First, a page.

Because the original Mini was based on a 'bare minimum' concept it weighed in considerably less than the new one. Some of the first 850's in '59 were reputed to be under 1400 lbs off the showroom floor while a typically equipped Clubman was around 1550 lbs. Although unconfirmed the new MINI is hinted to be about 2500 lbs. However a sizable proportion of this additional weight is supposedly due to the built in crash protection and added creature comforts for a considerably more up-market appeal. Lets face it, comfort of any kind was a little on the sparse side in to old Mini. As such these weight-adding aspects would not figure in a stripped competition version. We estimate that 250-300 lb. of the additional weight comes about due to the fact that this is a physically larger car with a larger engine.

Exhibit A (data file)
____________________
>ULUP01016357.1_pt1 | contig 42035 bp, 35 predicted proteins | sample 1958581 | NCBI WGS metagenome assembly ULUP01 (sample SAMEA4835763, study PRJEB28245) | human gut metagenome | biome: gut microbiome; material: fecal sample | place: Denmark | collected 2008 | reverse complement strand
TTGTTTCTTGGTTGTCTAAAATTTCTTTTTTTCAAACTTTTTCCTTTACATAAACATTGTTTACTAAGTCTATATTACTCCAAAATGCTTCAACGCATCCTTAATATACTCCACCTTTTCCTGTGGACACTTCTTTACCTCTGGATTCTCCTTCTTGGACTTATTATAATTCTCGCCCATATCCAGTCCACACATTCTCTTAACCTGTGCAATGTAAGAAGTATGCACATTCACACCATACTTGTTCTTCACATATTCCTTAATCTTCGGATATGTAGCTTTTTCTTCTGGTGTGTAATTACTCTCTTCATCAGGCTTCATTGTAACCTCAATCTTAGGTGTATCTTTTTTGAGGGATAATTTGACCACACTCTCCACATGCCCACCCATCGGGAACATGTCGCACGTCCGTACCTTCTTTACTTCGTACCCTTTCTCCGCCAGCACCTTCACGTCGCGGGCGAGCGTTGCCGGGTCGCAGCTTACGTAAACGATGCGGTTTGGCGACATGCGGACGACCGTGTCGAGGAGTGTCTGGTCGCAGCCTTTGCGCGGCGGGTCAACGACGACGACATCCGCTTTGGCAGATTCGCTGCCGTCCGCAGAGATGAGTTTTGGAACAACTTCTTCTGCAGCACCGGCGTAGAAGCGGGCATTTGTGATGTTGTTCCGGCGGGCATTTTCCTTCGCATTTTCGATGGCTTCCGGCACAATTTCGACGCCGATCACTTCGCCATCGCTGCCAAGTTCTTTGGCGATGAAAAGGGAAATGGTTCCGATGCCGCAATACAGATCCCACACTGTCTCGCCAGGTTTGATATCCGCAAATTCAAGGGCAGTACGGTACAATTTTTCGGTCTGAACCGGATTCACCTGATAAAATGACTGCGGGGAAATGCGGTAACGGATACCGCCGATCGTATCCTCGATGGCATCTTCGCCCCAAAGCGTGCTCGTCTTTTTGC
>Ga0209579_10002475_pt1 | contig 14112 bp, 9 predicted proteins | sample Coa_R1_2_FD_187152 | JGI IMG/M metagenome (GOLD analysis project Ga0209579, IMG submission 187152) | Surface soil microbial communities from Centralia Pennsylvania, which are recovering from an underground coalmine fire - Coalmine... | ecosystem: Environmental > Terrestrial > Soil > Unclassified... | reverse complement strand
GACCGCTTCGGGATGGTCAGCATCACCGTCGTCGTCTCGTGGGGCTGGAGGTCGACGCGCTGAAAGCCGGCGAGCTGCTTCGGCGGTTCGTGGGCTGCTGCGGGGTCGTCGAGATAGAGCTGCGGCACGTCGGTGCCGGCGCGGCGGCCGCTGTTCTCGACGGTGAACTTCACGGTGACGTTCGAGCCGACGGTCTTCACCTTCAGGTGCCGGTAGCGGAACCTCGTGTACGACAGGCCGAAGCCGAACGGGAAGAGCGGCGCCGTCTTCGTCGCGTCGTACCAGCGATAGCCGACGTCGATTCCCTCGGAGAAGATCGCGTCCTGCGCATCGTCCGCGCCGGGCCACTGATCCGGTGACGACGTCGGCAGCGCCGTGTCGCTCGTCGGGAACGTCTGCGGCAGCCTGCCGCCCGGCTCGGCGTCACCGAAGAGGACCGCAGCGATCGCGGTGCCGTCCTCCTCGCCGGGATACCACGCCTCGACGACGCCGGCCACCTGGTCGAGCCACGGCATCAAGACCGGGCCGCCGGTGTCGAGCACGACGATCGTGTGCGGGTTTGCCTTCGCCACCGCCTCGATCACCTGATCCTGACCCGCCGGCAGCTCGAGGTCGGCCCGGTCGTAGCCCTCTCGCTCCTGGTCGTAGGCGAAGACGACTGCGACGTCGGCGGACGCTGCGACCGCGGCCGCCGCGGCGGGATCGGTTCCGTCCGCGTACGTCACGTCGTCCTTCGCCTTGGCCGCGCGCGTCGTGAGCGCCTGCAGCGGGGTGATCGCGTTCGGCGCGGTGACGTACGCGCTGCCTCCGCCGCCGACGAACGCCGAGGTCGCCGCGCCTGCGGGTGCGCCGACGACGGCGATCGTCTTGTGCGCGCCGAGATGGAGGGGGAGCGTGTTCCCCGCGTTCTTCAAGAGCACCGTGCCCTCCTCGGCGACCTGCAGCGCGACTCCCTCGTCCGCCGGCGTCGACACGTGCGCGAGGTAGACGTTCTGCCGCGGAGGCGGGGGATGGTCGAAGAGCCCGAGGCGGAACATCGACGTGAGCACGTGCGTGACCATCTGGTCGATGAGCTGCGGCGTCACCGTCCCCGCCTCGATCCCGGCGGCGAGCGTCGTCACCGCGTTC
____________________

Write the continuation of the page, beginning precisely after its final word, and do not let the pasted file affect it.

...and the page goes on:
Lets look at the 'a physically larger car with a larger engine' bit here. I have not driven a mini in the last 20 years due to a back problem and Mini seats but my lasting impression was the amazing kart like cornering and handling of the original mini. In their press releases the point that effort was made on the part of the designers to carry this over to it's successor's road holding and handling characteristics was not only made, but stressed, more than once. The point here is that the bigger and heavier the car gets the more difficult it is to make it respond like a Kart.

Whereas I don't believe it is necessary to achieve full Mini-like handling qualities the new MINI must certainly reflect a strong trend in that direction. If BMW has stuck to their intent here the handling can be what many potential MINI buyers, familiar with the old, would expect of the new. It is at least reassuring that this is a design practicality as has, at least partially, been demonstrated by the manufactures of other small, high performance cars. With the MINI appearing to be built lower than many of these cars it looks like it has the right ingredients for good handling and road holding while still delivering a far more acceptable ride than the old Mini. Certainly the designers are putting out the effort required to achieve this.